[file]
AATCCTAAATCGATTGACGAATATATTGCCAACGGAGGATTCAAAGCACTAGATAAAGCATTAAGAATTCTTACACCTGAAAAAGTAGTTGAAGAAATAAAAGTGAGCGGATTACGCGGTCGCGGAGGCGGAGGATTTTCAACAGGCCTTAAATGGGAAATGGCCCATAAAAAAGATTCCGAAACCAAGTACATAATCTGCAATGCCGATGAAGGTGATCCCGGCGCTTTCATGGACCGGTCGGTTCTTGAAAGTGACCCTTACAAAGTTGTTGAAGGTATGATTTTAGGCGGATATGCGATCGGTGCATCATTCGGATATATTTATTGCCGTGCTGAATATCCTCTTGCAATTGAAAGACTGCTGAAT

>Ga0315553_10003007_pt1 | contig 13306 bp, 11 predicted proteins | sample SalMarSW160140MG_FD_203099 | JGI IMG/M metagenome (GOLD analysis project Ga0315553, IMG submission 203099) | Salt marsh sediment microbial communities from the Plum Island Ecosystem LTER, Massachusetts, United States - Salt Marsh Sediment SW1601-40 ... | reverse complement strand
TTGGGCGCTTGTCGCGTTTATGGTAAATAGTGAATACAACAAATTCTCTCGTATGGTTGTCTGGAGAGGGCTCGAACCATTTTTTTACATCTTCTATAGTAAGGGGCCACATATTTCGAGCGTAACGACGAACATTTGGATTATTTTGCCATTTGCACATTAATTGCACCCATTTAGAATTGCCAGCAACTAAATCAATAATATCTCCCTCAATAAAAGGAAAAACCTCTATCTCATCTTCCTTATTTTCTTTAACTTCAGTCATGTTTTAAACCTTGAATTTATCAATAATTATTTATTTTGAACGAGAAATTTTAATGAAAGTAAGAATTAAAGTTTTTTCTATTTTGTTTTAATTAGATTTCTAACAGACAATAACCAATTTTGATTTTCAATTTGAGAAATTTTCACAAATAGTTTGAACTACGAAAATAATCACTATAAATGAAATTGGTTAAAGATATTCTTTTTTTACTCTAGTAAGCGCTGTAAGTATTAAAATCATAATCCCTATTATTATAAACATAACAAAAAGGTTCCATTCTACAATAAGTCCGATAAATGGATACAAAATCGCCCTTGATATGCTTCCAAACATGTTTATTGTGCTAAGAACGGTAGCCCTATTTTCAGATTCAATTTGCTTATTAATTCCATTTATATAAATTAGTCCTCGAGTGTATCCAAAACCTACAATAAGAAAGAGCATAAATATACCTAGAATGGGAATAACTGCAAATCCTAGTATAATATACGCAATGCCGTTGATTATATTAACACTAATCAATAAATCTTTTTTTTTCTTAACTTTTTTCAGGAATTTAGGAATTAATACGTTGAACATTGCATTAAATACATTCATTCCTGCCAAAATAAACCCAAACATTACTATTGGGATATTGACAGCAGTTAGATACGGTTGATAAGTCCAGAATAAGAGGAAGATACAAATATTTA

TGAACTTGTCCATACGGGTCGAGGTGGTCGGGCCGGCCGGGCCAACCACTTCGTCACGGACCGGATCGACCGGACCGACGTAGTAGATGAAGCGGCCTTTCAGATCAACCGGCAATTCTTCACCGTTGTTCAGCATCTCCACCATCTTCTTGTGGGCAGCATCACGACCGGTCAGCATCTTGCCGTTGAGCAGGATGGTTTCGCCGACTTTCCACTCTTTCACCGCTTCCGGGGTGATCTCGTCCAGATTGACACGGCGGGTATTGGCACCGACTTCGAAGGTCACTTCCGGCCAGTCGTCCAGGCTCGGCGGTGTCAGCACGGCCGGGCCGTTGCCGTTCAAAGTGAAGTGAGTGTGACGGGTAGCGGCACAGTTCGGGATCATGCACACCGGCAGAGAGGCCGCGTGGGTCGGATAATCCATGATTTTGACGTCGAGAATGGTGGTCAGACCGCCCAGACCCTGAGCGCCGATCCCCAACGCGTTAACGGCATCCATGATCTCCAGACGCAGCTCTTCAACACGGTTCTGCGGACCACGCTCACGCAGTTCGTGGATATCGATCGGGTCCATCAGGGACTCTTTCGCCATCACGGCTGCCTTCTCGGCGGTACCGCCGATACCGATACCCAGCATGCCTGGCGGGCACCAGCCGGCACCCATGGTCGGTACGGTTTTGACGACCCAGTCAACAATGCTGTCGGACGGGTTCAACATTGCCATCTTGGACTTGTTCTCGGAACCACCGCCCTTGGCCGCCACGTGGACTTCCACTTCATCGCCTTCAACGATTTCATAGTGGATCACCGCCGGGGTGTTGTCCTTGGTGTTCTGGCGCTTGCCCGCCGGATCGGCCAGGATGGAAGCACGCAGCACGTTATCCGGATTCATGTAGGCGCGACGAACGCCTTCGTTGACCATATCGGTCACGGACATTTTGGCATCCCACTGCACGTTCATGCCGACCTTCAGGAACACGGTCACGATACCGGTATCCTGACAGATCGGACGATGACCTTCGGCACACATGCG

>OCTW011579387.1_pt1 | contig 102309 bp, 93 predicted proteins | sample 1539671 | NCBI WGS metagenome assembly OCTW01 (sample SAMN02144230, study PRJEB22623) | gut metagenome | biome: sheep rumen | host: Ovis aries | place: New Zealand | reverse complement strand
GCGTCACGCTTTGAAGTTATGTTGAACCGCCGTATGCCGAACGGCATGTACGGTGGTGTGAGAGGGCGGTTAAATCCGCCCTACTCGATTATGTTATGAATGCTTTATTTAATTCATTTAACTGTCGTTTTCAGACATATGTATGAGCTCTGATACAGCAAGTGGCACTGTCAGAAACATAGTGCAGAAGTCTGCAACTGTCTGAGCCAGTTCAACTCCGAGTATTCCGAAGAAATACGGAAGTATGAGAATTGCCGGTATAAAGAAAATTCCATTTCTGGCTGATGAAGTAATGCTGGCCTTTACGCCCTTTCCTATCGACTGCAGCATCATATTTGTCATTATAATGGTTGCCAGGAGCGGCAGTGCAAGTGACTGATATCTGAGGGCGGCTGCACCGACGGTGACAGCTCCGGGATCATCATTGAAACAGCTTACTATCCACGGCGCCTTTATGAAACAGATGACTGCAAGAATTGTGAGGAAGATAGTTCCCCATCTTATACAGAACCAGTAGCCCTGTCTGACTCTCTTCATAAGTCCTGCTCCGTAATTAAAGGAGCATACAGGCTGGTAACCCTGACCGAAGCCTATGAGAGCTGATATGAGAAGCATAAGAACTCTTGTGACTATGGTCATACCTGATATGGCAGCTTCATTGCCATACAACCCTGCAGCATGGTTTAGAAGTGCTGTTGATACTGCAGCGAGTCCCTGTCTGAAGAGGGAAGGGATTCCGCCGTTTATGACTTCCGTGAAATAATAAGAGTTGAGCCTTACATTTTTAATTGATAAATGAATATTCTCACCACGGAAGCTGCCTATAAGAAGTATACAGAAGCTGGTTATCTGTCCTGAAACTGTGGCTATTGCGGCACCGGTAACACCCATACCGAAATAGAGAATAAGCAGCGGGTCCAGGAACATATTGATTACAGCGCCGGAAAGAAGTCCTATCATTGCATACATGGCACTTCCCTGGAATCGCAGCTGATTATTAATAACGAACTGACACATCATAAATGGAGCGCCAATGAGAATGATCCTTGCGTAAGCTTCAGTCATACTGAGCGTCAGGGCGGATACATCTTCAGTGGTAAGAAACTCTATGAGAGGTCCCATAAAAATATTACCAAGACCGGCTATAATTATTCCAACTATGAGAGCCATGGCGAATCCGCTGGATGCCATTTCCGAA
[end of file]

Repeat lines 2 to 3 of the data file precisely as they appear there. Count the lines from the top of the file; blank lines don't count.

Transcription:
>Ga0315553_10003007_pt1 | contig 13306 bp, 11 predicted proteins | sample SalMarSW160140MG_FD_203099 | JGI IMG/M metagenome (GOLD analysis project Ga0315553, IMG submission 203099) | Salt marsh sediment microbial communities from the Plum Island Ecosystem LTER, Massachusetts, United States - Salt Marsh Sediment SW1601-40 ... | reverse complement strand
TTGGGCGCTTGTCGCGTTTATGGTAAATAGTGAATACAACAAATTCTCTCGTATGGTTGTCTGGAGAGGGCTCGAACCATTTTTTTACATCTTCTATAGTAAGGGGCCACATATTTCGAGCGTAACGACGAACATTTGGATTATTTTGCCATTTGCACATTAATTGCACCCATTTAGAATTGCCAGCAACTAAATCAATAATATCTCCCTCAATAAAAGGAAAAACCTCTATCTCATCTTCCTTATTTTCTTTAACTTCAGTCATGTTTTAAACCTTGAATTTATCAATAATTATTTATTTTGAACGAGAAATTTTAATGAAAGTAAGAATTAAAGTTTTTTCTATTTTGTTTTAATTAGATTTCTAACAGACAATAACCAATTTTGATTTTCAATTTGAGAAATTTTCACAAATAGTTTGAACTACGAAAATAATCACTATAAATGAAATTGGTTAAAGATATTCTTTTTTTACTCTAGTAAGCGCTGTAAGTATTAAAATCATAATCCCTATTATTATAAACATAACAAAAAGGTTCCATTCTACAATAAGTCCGATAAATGGATACAAAATCGCCCTTGATATGCTTCCAAACATGTTTATTGTGCTAAGAACGGTAGCCCTATTTTCAGATTCAATTTGCTTATTAATTCCATTTATATAAATTAGTCCTCGAGTGTATCCAAAACCTACAATAAGAAAGAGCATAAATATACCTAGAATGGGAATAACTGCAAATCCTAGTATAATATACGCAATGCCGTTGATTATATTAACACTAATCAATAAATCTTTTTTTTTCTTAACTTTTTTCAGGAATTTAGGAATTAATACGTTGAACATTGCATTAAATACATTCATTCCTGCCAAAATAAACCCAAACATTACTATTGGGATATTGACAGCAGTTAGATACGGTTGATAAGTCCAGAATAAGAGGAAGATACAAATATTTA